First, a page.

My single women friends weren’t much better. Most of them had gone without relationships for years, like camels without water. Some were perpetual students, full of enthusiasm, with an insatiable desire to learn. “The world is such a fascinating place,” they’d say. “There’s so much to do that there’s just no time for the emotional demands of a relationship.”
I, on the other hand, crave those emotional demands, though I admit I approach relationships irrationally. As I begin to fall in love, it’s like an ego death. I lose myself to the intoxicating drug of lovesickness. I barely eat or sleep, and something inside me explodes with creativity: even before the possibility of sex is on the table, I have accurately sketched, from memory, the face of the man who has me enthralled and richly celebrated him in a poem, which I’ve then likely set to music. When I love a man, I want to portray something of his beauty to the world — or maybe just to myself.
My friends tell me I’m too intense, that in a past life I was probably a medieval troubador, writing sonnets for my lady, wearing her colors into battle. I’m at my most hopeful and believing when in love. True, it dissipates after a while, becomes something familiar, sedate — but that’s agreeable, too. I love the comfort and companionship of doing a crossword puzzle together over breakfast, or going on yard-sale excursions, or driving to the ocean. I’d even settle for just helping each other fold the laundry. I’m easy to please where love is concerned because, to me, being alone is just running errands, remembering to floss, and making sure the recycling goes out on the right night. It’s having no one to consult at the video store who actually has a stake in which movie I choose. It’s watching people make love in those movies and feeling as though they’re the ones leading a normal life, while I’m living on a piece of celluloid. Being alone is spending too many nights in a row sharing doughnuts with my dog.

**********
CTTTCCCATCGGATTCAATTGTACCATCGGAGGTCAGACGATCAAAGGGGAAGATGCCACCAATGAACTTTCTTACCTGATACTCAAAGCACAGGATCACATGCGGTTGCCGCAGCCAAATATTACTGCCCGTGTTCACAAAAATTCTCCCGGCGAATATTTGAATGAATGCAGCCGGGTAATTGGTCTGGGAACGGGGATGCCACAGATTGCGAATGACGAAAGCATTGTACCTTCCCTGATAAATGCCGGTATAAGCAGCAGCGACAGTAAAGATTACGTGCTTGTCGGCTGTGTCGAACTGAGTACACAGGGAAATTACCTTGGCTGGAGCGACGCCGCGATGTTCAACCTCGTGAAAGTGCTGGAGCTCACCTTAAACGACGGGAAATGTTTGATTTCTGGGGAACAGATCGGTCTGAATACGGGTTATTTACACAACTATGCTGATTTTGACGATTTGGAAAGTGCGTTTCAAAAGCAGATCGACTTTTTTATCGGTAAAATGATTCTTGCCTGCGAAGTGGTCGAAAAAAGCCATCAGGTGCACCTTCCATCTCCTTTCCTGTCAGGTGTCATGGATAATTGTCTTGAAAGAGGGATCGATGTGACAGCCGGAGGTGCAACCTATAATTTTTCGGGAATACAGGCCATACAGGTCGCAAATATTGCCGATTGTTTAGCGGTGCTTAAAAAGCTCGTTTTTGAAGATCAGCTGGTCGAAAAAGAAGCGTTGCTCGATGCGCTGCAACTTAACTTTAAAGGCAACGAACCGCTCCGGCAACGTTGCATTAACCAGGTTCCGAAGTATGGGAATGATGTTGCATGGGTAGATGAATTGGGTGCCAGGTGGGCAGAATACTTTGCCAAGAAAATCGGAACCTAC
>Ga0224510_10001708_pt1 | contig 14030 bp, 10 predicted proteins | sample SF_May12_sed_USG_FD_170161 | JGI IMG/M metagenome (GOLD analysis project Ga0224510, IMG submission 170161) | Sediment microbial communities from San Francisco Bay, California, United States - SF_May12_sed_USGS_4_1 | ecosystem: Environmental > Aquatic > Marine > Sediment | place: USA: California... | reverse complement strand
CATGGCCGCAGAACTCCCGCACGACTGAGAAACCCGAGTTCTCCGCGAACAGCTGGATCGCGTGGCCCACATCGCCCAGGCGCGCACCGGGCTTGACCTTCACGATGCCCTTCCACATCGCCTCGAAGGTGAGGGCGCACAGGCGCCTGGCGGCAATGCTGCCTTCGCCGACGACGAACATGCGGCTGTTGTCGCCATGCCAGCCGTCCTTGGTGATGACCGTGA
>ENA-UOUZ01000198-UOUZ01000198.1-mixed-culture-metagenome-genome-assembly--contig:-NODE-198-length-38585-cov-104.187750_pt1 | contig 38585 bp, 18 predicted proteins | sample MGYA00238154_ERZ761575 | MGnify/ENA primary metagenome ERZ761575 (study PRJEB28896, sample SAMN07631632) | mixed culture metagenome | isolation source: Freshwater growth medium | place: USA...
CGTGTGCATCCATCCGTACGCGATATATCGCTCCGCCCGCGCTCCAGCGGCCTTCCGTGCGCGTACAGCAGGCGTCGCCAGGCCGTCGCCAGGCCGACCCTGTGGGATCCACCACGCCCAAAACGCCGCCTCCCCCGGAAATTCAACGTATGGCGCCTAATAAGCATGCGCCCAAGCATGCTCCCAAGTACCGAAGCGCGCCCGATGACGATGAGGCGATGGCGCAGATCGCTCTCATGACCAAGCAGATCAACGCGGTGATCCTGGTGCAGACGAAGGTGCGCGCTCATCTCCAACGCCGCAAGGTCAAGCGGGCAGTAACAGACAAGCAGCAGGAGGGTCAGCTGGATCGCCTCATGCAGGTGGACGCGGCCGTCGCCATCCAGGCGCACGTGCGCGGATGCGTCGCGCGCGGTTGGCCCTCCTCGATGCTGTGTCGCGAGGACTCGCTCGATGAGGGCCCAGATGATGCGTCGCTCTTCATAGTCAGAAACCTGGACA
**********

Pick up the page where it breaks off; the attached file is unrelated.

A year after the Curtis fiasco, I placed another ad. The first man I met was Andy, who on the phone had the voice of a DJ playing exotic world music from a moonlit, tropical location.
In reality, Andy drove a van for a maximum-security prison, transferring violent criminals clad in hand and leg irons to special-handling units. In his spare time, he liked to work out at the gym, cook, and read supermarket novels. Though forty years old, he looked as if his mother still picked out his clothes. When we went out to a restaurant, he wore his baseball cap throughout the meal and neglected to pull his sweat shirt down over his blond-haired potbelly. He answered my questions in monosyllables and asked none of his own. I tried to reconcile that beautiful voice with the entirely ordinary man sitting in front of me, but it was as though he were part of some real-life ventriloquist act.
So as not to appear too hasty in my judgment, I invited Andy back to my apartment for tea. He sat on my couch with the baseball cap still glued to his head, the odor of his spicy after-shave circulating on small updrafts of air. Barney fawned all over him as if he were an emissary of God. When I pointed to a bulletin board displaying photographs of my paintings — as if to say, “There’s my soul” — Andy squinted at it for a second without bothering to get up, and then gave, I’m positive, a mental shrug of boredom.